Mad Professor Guitar Amp

MAD PROFESSOR AMPLIfication founder Harri Koski built his reputation first by distributing high-quality effects pedals hand-made in Sweden by amp and pedal designer Bjorn Juhl, and later by building an amplifier and pedal company around Juhl’s design work. A couple years ago he decided to build a new guitar amplifier that would complement his pedals, so he teamed up again with Juhl. The culmination of their work is the MP101. A 100-watt channel-switching head, the MP101 is hand-made by Koski’s company in Finland. Dressed in black-and-tan Tolex on a Baltic birch cab, its front panel has controls for Volume for each channel, as well as Treble, Middle, Bass, Presence, Master 1, and Master 2, and a channel switch for use when the foot switch is not connected. Removing the back panel reveals a preamp section consisting of five 12AX7s, and a power section of four TADEL34Bs and two oversized Mercury Magnetics transformers that help the amp handle transients and give it tight bass response. Inside, one can see Koski and Juhl have eyes for detail, given (among other things) the MP101’s perfectly curved Baltic birch cab.

On the back panel, the MP101 has five speaker outputs, two 4-ohm, two 8-ohm, and one 16-ohm. There’s also an effects loop and a foot switch jack for channel switching. Classy-looking air vents lend an aesthetic highlight to the top and back of the cab. We plugged the MP101into a Celestion-loaded 4×12 and opted for three guitars to test the MP; a Gibson Les Paul ’59 Reissue, a PRS Swamp Ash Special, and an ’87Fender Strat. Plugging in, one is met with a number of revelations. First is how the MP101 has a tone of volume on tap, yet it’s amazingly responsive, regardless of where you set the master Volume. Plugging into Channel 1 with the PRS at a very low volume setting, the amp easily fills a room, and surprisingly, can be made to overdrive via simple pick attack. The channel is never perfectly clean with humbuckers or healthy volume-knob roll-off. Second, the amp has a very wide frequency range; this is due in part to circuit design and the oversized output tranny (SRV put a larger Bassman tranny in his Super Reverb to get clear low end). Even with the Strat, the Mad Professor produced thick lows and smooth highs.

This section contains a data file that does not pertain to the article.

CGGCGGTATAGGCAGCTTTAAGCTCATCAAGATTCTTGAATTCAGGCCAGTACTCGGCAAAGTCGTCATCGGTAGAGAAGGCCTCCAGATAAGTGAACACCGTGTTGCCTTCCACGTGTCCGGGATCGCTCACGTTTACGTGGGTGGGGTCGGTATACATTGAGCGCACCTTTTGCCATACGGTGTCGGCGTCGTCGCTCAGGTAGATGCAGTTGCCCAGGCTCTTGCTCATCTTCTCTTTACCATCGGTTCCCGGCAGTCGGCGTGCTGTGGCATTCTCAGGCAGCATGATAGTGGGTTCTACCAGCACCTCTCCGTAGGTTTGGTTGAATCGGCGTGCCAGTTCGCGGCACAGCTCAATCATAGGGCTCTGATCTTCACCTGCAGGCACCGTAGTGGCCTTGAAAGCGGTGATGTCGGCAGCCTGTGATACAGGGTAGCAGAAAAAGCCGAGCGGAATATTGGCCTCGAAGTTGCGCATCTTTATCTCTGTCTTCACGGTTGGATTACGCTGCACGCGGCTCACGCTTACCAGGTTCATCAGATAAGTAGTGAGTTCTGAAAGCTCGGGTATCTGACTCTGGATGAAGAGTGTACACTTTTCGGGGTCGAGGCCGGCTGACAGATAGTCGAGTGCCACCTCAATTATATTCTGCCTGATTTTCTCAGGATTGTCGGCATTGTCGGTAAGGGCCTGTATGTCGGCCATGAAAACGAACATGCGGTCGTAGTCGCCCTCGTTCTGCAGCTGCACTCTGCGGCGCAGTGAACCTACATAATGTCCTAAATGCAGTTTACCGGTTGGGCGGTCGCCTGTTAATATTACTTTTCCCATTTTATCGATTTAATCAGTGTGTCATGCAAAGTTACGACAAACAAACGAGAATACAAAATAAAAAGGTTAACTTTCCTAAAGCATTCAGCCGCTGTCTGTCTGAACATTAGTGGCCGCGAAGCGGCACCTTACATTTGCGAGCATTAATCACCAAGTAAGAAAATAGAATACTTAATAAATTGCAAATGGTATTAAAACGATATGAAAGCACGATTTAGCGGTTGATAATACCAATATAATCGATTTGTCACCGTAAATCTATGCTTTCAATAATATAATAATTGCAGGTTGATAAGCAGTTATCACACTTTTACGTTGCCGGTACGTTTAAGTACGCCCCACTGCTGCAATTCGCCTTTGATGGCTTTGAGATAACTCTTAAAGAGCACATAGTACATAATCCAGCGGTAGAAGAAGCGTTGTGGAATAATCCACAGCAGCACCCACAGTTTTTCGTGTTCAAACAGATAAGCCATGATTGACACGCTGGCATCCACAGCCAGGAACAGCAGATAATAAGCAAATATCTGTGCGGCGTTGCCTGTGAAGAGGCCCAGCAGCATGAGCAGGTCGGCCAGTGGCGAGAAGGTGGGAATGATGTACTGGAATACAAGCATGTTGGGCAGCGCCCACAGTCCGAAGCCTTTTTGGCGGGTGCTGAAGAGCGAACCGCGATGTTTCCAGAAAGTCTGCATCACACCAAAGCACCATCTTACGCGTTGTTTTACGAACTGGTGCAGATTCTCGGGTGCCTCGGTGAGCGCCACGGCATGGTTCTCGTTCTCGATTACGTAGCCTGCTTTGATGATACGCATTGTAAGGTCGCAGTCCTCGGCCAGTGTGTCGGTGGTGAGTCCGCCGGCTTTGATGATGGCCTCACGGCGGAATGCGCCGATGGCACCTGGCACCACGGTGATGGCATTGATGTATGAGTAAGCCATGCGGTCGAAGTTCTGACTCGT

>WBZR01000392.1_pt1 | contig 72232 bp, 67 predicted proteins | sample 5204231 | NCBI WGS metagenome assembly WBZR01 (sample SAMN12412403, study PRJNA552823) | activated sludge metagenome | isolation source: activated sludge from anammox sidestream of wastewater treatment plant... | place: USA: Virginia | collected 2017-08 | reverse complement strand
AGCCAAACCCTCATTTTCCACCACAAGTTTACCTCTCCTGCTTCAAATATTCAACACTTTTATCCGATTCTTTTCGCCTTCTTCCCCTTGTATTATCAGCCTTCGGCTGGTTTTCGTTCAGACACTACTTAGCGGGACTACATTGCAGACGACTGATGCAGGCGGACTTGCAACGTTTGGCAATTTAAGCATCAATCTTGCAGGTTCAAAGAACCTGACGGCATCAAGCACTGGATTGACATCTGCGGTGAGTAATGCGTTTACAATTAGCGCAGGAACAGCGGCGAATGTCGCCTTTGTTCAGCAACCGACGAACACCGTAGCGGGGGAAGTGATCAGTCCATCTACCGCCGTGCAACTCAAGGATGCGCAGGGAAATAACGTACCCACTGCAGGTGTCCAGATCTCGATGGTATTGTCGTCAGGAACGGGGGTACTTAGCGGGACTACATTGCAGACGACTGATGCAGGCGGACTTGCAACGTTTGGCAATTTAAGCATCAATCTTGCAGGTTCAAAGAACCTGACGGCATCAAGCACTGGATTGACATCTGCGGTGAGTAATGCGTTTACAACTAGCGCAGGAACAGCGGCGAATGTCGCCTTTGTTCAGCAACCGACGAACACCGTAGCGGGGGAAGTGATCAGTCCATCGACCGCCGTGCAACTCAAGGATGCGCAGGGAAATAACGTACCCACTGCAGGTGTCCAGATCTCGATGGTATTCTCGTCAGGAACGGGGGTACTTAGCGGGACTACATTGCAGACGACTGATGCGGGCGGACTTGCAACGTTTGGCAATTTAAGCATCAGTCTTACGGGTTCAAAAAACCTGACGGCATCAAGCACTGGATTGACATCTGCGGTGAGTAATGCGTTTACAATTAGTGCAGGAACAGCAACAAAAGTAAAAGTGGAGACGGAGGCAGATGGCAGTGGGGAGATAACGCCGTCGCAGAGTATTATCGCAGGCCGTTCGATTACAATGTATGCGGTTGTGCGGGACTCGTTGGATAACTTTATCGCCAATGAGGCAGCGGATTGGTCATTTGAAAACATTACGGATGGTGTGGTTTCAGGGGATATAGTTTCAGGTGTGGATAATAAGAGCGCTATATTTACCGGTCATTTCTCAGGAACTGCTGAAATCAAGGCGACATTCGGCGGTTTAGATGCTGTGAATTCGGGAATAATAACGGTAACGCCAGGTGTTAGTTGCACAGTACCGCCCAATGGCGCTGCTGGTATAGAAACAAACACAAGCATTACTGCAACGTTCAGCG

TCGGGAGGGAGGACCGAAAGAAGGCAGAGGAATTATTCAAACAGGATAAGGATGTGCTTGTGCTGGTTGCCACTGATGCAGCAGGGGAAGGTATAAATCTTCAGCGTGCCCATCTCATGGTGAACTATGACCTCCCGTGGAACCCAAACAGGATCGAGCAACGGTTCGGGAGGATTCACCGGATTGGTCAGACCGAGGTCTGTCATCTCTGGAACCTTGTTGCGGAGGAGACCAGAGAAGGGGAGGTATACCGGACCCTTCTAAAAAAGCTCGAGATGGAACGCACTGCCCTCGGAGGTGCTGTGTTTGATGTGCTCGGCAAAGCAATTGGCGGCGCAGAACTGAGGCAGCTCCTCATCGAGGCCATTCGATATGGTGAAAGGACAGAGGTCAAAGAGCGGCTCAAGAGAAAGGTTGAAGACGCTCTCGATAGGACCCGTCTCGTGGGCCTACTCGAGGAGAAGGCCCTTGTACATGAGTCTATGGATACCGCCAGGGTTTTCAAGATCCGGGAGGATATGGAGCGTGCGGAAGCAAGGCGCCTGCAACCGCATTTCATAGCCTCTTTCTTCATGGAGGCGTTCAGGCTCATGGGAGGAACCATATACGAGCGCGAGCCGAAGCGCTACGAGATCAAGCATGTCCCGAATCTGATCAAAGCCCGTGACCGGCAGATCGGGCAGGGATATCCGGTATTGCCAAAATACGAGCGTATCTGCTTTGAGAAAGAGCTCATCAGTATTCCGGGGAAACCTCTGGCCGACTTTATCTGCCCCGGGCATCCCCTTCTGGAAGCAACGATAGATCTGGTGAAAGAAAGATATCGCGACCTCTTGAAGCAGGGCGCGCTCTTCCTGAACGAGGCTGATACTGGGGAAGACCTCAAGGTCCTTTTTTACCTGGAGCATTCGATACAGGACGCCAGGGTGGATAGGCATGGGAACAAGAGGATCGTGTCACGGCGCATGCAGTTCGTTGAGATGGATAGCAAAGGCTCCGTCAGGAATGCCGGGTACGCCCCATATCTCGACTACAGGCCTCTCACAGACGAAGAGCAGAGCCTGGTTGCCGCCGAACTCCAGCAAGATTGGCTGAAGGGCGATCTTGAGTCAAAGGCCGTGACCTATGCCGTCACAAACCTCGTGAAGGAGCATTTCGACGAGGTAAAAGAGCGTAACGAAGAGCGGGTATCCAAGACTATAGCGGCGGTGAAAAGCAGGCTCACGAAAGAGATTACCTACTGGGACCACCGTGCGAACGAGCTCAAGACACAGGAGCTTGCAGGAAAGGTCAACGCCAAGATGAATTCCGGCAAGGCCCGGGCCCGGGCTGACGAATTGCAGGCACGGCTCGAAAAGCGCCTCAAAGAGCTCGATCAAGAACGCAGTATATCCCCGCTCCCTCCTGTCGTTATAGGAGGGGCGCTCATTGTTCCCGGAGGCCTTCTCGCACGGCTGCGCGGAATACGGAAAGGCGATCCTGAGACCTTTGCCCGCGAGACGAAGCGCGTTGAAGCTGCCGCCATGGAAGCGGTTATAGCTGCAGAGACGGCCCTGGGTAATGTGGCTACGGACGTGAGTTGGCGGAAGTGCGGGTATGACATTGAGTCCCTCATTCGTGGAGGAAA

A third revelation; with its tight power section, Channel 1 is very reminiscent of a Marshall Majoror Hi-Watt, but again, with a respon-sive preamp.

Switching to Channel 2, the dirt level rises dramatically. Even with Volume 2 on a very low setting, the amp has more than a tow-sack full of grind on-hand. This channel is a rock beast regardless of guitar or pickups! Like any amp with two channels that share an EQ section, a dedicated Middle control here would be nice. Rolling up the Master control, the amp gets louder and louder until you essentially cannot stand in the room with it! We were left scratching our heads at the 100-watt rating.

After putting the amp through its paces dry, we setup a bevy of stomp-boxes in front of it. Since the MP was designed to be pedal-friendly, it was no surprise it handled all things stomp-box. With everything from fuzz to chorus to extreme boost, the Professor was more than amicable. Echo effects through Channel 2 sounded notably better run through the effects loop.

The MP101 is a robust rock workhorse with a very high level of build quality and attention to detail.

Again, this amp has a ton of volume on tap, so it isn’t for the bed-room player or coffeehouse plunk-er. No, sir. This one is for larger venues, where it can express itself via its thunderous volume, responsive preamp, and wide frequency range. An overbuilt 100-watt head that traces its roots to high-powered British amps, the MP101 has power to pummel the average play-er and his 4×12 into complete submission!—Zac Childs

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